Design logging in accordance with data protection regulations

Design logging in accordance with data protection regulations


The obligation to log is not only a requirement under data protection law, it also arises from IT security. This functionality should be taken into account both with self-programmed applications and when procuring third-party IT systems. The following article explains which data protection aspects must be observed when logging the system.

Logging / log files / logging

When logging, every activity (e.g. reading, changing, copying, deleting) is recorded together with further information such as time and user. The computer scientist also likes to use the expressions: “protocol files”, “log data” or “log files” in this context. There are three types of protocol:

  1. Activities of the IT systems themselves (mostly for system monitoring)
  2. Activities of the administrators (e.g. during installation, configuration, changes to hardware and software)
  3. User activities

Content and scope of the log files

The log files must be used to verify who has processed which personal data and in what way. The content of the log files is primarily based on the protection requirements of the processed data, the risk assessment and the control purpose. If sensitive and critical systems or data are used and processed, a higher standard must be applied.

Regardless of this, however, there is a fundamental requirement that the content should be possible for the verification of system errors and also manipulation or unauthorized activities. In addition, the principle of necessity must also be observed, so that only data may be recorded that is necessary to fulfill the logging purpose (logging in advance is not permitted).

In particular, a log file should contain the following information:

  • who (authentication)
  • when (timestamp)
  • which activity (data entry and modification)
  • on what dates.

Earmarking and evaluation

Log data may be recorded for the purpose of data protection control, data backup or to ensure the proper operation of a data processing system ( Section 31 BDSG ). The log data must be able to provide information on who has processed which personal data and in what way, for example, in order to be able to detect manipulations. Before starting the initial logging, it must be determined for what purpose the logging is to be made. The justification should not be generalized (eg “security purpose”), but as detailed as possible (eg detection and analysis of system weaknesses and their elimination).

Log files should be evaluated on a regular basis in a certain cycle (e.g. once a month) on a random basis, whereby an automated evaluation should be used if possible. In addition, the logs may be evaluated as required. Particularly with the event-related evaluation and evaluation of personal data, it should be noted that this should be carried out and documented according to the four-eyes principle.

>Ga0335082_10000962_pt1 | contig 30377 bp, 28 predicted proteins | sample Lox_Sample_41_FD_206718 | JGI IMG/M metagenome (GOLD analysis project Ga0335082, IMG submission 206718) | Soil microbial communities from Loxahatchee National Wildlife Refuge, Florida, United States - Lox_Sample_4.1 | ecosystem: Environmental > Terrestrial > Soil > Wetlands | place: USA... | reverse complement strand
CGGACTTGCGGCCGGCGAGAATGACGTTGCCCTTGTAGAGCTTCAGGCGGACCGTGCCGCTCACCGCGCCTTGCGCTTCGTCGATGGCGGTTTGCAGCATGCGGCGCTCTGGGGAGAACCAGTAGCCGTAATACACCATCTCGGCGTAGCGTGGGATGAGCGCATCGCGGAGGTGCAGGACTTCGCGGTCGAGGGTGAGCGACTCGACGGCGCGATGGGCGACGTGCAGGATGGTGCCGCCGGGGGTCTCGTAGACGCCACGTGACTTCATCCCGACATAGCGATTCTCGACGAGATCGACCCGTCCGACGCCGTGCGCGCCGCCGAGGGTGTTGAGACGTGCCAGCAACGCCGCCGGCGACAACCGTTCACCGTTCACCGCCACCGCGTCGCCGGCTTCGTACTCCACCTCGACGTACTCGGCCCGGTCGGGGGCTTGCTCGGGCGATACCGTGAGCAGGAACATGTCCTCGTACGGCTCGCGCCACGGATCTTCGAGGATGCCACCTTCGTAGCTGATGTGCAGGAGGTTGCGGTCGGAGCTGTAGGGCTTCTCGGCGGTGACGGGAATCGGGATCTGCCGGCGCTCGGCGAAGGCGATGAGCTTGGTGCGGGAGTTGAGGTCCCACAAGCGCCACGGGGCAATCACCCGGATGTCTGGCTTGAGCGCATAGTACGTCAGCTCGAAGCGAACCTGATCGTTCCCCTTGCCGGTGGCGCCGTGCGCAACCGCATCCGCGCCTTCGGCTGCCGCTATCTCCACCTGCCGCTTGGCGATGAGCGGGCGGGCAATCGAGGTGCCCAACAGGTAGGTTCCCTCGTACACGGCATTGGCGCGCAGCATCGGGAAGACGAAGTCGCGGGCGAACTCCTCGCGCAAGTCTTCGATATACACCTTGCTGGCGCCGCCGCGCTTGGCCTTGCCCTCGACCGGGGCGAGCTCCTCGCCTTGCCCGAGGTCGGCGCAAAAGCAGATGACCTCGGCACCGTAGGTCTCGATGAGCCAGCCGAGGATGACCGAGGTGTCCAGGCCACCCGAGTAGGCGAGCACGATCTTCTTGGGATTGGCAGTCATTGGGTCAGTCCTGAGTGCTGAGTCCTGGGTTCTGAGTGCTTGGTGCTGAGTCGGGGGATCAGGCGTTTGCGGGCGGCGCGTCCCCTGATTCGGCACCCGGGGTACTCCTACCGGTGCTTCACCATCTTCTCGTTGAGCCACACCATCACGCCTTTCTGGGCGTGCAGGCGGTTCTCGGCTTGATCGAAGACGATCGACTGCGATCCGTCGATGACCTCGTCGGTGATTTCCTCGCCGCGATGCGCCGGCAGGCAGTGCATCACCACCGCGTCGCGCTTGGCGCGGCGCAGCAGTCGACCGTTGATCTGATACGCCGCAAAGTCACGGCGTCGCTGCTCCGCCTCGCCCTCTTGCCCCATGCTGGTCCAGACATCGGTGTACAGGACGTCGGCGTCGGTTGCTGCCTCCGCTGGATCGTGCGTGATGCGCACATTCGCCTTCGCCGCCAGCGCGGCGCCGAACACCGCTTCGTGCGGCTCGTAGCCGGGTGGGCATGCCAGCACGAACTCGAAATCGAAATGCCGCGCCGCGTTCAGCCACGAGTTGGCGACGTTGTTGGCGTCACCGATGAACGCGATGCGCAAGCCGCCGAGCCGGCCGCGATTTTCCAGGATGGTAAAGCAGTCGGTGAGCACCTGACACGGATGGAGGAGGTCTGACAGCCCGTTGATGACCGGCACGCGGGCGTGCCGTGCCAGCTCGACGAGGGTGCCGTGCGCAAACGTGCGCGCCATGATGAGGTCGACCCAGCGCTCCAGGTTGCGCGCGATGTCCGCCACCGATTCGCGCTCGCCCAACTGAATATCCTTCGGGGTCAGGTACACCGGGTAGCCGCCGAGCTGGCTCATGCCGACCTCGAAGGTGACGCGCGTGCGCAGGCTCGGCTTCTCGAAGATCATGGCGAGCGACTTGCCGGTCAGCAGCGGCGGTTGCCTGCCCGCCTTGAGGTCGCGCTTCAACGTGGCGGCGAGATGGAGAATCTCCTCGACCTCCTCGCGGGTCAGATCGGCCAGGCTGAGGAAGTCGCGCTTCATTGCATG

It is very important to note that log files may not be evaluated to monitor the behavior and performance of employees (Section 31 BDSG).

Deletion of log files

Log files may only be stored for as long as they are required for the intended purpose. That is why the deletion periods must be set before the start of the logging. Since there is no statutory regulation on deletion periods, it is advisable to orientate yourself on the requirement for the fulfillment of the purpose . How long the log data can be kept depends on the specified purpose and can also correspond to the evaluation cycle.

Normally, however, the data should be deleted after 6 months at the latest (similar to Section 15 (7) TMG). In addition, however, other legal requirements should also be observed, which may justify a longer storage period.

Data protection requirements

When procuring IT systems, but also with existing IT systems, the data protection officer should also keep an eye on proper logging during his examination. The following checklist gives an overview of what has to be considered:

1. Creation of a logging concept with the following points:

  • Purpose of logging
  • Content and scope
  • Evaluation (when by whom, four-eyes principle, typical scenarios)
  • Deletion periods
  • Roles and authorization concept
  • Responsibilities for controlling compliance

2. Pseudonymization or anonymization of personal data, if possible

  • Use of evaluation software
  • Choice of a common format for the log files
  • Technical measures to protect against manipulation of log files (e.g. separate log server)
  • Technical measures to protect against unauthorized access
  • Use of encryption techniques (e.g. when log files with personal data are transmitted)
  • Consideration for prior checking
  • Examination of the involvement of the works council
  • Test Procedure: Testing Proper Logging
  • Regular control and adjustment

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